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Preventative blister taping - 4 potential mechanisms of action

Discussion in 'Biomechanics, Sports and Foot orthoses' started by Asher, May 25, 2014.

  1. Asher

    Asher Well-Known Member

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    We had a thread last year about the mechanism of action of preventative blister taping. Since then, I’ve thought about it some more and as far as I can tell, we have not really established how this works. I think there are 4 potential mechanisms for how taping prevents blisters. It would be great to get your collective thoughts.

    1) Protection from rubbing - By the admission of athletes and sports medicine practitioners alike, the most common understanding of “How taping prevents blisters” is “by protecting the skin from rubbing.” But you don't need rubbing to cause a blister – shear peaks in a state of static friction rather than dynamic friction. Although there is no doubt protection from rubbing prevents the abrasion of the blister roof.

    2) Thermal insulation - The 2013 PA thread mentioned earlier centred on thermal insulation from the heat produced by rubbing. Firstly, we know blisters don’t require rubbing. Secondly, we know blisters are not thermal burns. But it is plausible that heat is indirectly causative. However, research to date does not support the theory that local surface heat generated by dynamic friction is a significant factor in blister formation. I outlined some of the research that establish this in this post. Significantly, if heat transfer from the skin surface to the stratum spinosum is a major factor in blister development, one would expect the thicker corneum of the soles and palms would afford a level of blister protection. In fact, a thick corneum is one of the requisites for blister formation (Naylor, 1955; Akers and Sulzberger, 1972).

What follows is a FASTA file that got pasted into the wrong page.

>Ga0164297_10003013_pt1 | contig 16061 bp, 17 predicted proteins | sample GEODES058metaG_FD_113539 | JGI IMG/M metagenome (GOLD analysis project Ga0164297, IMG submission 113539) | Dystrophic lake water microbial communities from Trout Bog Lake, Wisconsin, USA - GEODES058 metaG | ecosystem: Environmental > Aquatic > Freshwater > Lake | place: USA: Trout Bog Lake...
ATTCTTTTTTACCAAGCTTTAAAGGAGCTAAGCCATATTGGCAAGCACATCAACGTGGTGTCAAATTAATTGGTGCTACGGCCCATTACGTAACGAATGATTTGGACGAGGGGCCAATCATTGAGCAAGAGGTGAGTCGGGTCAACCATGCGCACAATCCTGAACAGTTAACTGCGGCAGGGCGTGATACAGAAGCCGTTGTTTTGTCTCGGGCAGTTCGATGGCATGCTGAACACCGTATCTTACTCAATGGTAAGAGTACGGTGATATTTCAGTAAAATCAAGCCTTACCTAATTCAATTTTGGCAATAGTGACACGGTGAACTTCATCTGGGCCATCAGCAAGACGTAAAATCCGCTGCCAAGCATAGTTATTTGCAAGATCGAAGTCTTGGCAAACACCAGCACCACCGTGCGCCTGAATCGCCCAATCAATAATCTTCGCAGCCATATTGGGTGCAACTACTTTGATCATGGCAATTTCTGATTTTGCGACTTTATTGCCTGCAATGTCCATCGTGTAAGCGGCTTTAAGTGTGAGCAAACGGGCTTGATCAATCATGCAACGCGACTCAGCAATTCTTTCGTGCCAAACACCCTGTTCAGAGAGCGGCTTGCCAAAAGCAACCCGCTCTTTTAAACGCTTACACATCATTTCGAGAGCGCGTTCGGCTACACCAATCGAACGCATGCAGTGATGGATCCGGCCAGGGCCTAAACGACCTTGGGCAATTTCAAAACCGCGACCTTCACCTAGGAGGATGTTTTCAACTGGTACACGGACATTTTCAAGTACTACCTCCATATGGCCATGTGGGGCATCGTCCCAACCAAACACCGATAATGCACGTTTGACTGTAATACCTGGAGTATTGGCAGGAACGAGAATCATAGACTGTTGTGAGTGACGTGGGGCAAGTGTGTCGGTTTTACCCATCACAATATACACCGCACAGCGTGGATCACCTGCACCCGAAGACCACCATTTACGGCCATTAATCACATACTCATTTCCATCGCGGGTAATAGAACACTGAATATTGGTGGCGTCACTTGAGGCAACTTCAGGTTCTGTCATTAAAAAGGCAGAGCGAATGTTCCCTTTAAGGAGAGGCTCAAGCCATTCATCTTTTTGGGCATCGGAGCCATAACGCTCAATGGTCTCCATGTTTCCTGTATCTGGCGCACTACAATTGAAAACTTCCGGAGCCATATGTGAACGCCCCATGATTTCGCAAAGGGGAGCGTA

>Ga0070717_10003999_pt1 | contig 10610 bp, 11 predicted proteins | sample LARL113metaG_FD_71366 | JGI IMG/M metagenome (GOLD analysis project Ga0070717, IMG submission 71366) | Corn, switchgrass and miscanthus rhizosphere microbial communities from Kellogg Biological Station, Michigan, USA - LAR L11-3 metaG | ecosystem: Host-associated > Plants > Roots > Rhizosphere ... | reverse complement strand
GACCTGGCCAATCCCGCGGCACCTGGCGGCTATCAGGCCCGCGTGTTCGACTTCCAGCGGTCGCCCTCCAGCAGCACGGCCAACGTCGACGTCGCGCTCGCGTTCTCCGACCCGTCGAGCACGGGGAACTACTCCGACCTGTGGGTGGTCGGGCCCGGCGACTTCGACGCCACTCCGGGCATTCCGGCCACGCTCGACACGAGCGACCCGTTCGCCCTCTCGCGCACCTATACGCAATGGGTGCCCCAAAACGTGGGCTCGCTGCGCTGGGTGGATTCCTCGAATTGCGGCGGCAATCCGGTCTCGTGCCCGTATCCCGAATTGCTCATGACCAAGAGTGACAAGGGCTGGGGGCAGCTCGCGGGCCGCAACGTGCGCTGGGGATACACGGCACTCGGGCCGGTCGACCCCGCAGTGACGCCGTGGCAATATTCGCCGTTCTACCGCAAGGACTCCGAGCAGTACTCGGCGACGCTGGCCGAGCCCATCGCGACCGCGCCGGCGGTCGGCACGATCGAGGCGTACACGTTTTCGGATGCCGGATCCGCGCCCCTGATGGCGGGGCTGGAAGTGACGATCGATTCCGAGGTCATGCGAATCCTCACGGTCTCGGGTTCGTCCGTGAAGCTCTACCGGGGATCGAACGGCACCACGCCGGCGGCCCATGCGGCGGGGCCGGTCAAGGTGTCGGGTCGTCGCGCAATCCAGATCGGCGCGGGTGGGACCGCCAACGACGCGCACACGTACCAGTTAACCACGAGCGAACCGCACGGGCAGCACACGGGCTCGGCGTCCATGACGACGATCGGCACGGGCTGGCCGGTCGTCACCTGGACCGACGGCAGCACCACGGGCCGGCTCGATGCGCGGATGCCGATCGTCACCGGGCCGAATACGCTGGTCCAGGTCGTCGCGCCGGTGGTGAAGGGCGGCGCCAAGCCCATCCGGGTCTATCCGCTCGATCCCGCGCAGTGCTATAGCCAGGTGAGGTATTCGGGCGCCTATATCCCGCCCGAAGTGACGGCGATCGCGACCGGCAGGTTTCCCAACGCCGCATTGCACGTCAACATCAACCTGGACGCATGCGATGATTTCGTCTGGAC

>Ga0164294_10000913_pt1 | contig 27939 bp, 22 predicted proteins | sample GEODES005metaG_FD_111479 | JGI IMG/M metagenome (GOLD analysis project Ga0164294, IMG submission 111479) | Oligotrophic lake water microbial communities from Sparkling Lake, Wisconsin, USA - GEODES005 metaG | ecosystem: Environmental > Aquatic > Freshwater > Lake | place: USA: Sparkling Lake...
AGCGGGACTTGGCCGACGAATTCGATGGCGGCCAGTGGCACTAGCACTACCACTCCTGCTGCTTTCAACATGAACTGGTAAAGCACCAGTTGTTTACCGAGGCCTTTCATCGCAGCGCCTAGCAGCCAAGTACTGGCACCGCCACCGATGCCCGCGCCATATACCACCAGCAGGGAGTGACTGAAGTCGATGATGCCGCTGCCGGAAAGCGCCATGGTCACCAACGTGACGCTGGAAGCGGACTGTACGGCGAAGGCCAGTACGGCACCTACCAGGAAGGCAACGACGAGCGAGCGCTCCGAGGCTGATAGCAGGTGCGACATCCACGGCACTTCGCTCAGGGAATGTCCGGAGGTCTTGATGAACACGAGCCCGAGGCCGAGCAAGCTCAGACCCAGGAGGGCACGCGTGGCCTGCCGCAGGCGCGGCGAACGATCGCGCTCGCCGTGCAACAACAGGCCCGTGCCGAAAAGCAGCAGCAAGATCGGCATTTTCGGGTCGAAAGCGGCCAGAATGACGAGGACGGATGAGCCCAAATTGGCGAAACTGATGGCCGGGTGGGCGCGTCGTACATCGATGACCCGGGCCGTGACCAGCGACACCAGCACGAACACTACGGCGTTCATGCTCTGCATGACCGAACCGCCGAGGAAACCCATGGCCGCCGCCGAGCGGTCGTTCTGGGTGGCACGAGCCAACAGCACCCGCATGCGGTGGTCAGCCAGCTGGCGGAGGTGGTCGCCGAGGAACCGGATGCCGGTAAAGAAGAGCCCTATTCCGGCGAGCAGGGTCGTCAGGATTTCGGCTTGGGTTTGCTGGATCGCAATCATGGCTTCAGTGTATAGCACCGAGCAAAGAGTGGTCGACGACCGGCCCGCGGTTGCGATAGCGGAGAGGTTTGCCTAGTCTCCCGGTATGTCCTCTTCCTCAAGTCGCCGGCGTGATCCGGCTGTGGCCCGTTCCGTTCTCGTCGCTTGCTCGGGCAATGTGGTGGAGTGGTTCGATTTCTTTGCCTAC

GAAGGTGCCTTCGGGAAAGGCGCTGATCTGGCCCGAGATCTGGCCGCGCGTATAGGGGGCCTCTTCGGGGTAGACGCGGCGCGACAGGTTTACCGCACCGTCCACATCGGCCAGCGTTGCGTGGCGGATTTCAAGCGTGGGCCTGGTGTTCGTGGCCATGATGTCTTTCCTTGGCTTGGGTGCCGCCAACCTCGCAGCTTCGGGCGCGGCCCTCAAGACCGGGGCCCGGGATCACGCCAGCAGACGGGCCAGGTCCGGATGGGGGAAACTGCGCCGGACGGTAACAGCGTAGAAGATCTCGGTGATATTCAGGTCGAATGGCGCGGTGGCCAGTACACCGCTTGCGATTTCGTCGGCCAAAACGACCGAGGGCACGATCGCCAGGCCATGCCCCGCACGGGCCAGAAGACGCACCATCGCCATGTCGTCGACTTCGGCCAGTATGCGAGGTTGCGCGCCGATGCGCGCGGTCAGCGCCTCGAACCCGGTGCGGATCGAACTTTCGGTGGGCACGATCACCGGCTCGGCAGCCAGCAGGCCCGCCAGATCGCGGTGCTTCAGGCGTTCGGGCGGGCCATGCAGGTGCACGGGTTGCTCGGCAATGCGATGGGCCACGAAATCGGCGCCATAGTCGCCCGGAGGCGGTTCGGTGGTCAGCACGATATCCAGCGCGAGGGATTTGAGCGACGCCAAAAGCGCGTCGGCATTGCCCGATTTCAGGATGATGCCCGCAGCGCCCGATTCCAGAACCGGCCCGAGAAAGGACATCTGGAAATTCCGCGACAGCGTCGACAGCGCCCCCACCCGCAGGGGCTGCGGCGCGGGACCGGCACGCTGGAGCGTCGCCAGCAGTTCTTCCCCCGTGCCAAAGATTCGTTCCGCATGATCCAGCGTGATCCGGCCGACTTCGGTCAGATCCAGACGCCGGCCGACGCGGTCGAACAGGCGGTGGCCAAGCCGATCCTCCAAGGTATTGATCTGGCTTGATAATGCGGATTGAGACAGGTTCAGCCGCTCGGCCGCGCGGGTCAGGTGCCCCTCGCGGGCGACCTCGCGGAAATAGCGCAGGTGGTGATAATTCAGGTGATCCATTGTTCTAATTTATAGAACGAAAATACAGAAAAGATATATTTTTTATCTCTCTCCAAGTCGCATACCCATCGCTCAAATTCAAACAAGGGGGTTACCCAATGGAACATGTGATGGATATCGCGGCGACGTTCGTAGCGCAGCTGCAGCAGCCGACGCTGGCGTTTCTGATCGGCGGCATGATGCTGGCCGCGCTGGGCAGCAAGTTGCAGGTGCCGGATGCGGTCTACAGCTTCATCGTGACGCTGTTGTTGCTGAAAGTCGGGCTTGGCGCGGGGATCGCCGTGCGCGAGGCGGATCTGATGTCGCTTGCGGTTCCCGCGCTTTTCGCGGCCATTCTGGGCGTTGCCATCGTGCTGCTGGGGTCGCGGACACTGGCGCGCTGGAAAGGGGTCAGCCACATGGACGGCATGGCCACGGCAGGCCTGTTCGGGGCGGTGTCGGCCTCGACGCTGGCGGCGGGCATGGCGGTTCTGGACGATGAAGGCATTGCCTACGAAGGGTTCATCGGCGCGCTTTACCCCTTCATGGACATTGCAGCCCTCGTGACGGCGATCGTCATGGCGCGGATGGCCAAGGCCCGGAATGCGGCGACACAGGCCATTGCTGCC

3) Reducing friction levels – I originally assumed tapes reduce shear by lowering the friction level (ie: the tape-sock friction level becomes lower than the skin-sock friction level). But we don't know whether it does or not. In fact none of the tapes used in blister prevention (Fixomul, Leukoplast, KinesioTex, RockTape etc) have had their friction properties tested in any research. Not even by their manufacturers – I’ve contacted the manufacturers of the tapes mentioned above! There is no coefficient of friction (COF) data for any sports tapes! Some in-shoe material COF data does exist for insole and orthotic covering materials. And Polliack and Scheinberg (2006) reported on the COF of some blister dressings. But no tapes. This fact seems surprising and represents an area for improving our understanding of this modality.

    4) Spreading shear load - Another possibility that J Marty Carlson spoke to me about last year is a spreading of shear load. Potentially, the application of a tape reduces shear at discrete locations due to the fact that they’re adhered to the skin. Just as cushioning spreads the vertical load over a larger area to reduce peak pressure, because tape is adhered to the skin, does tape spread the horizontal “pulling” load over a larger area to reduce peak shear distortion per unit area of skin?

    Any thoughts on this?

    Rebecca Rushton

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